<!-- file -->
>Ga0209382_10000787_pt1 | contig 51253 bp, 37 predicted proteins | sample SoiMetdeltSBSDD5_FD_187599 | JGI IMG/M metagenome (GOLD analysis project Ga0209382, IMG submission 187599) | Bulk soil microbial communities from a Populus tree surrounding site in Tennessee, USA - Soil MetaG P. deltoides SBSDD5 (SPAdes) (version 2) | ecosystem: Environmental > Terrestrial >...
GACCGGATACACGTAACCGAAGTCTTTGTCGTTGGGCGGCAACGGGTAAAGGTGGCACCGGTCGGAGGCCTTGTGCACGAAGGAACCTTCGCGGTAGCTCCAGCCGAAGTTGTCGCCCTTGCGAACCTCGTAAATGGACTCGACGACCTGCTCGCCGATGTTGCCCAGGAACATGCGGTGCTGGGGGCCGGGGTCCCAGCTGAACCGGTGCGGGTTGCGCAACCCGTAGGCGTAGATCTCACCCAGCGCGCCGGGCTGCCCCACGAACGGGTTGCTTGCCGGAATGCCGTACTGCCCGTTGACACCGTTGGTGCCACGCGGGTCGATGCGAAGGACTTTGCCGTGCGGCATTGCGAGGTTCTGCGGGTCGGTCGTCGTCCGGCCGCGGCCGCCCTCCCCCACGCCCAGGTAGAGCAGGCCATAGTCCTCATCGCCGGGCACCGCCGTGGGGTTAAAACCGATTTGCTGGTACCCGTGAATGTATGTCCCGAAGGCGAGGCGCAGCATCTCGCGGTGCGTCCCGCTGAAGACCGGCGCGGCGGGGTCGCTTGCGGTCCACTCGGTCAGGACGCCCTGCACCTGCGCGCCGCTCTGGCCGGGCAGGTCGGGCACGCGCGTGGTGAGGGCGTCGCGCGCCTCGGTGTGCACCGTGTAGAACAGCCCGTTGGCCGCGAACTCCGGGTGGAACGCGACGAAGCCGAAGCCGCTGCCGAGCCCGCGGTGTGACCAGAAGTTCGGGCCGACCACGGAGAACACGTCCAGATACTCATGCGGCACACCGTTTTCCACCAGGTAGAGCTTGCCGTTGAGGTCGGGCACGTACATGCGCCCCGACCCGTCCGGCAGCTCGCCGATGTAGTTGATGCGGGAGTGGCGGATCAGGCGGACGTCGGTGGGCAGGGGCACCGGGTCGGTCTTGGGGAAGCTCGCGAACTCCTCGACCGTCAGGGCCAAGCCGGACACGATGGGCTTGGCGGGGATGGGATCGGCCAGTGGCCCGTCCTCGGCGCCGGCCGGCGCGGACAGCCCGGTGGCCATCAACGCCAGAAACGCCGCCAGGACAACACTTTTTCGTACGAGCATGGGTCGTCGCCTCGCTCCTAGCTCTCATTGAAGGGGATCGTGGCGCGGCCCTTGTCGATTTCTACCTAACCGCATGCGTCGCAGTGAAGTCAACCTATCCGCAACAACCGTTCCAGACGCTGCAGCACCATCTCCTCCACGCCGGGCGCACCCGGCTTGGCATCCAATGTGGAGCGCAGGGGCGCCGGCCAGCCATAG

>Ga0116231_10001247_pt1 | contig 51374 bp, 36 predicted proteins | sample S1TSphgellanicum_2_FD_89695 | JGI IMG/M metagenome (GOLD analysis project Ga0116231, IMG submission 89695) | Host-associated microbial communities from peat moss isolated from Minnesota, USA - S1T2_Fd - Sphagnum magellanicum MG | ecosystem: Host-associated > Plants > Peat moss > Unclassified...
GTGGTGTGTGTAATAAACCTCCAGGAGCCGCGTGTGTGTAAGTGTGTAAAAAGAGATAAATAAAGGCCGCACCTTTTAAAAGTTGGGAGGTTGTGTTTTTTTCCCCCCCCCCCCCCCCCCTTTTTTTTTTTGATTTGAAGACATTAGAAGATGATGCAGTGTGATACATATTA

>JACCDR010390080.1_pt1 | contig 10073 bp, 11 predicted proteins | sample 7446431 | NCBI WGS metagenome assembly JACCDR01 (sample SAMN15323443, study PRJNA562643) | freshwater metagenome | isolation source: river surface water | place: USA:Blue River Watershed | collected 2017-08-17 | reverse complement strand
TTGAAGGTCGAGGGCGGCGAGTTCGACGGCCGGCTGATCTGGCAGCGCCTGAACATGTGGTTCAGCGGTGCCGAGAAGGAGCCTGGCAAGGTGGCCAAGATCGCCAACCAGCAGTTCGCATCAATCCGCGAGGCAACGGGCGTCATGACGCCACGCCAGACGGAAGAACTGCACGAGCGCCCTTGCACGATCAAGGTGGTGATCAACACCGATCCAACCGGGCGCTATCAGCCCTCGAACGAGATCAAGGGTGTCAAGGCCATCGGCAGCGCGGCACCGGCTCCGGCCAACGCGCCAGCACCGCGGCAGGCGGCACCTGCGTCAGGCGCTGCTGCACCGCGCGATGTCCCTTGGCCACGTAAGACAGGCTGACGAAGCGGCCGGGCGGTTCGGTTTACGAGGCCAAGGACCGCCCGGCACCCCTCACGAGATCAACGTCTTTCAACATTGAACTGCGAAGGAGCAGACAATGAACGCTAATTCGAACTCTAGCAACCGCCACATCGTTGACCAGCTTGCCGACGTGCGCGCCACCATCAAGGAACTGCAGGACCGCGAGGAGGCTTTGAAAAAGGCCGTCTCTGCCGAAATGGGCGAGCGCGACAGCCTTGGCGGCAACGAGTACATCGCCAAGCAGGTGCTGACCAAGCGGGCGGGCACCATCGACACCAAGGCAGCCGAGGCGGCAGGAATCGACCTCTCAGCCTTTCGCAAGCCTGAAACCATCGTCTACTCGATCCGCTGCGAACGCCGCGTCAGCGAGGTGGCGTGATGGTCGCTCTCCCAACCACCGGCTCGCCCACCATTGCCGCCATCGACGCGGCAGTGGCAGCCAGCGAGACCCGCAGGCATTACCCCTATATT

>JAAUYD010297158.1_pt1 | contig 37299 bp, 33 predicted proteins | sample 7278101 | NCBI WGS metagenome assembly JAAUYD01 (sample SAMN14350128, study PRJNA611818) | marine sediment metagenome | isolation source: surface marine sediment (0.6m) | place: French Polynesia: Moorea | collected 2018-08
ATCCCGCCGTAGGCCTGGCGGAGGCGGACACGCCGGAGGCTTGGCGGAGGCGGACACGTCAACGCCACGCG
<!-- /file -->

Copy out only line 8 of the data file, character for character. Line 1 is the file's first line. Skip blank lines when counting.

ATCCCGCCGTAGGCCTGGCGGAGGCGGACACGCCGGAGGCTTGGCGGAGGCGGACACGTCAACGCCACGCG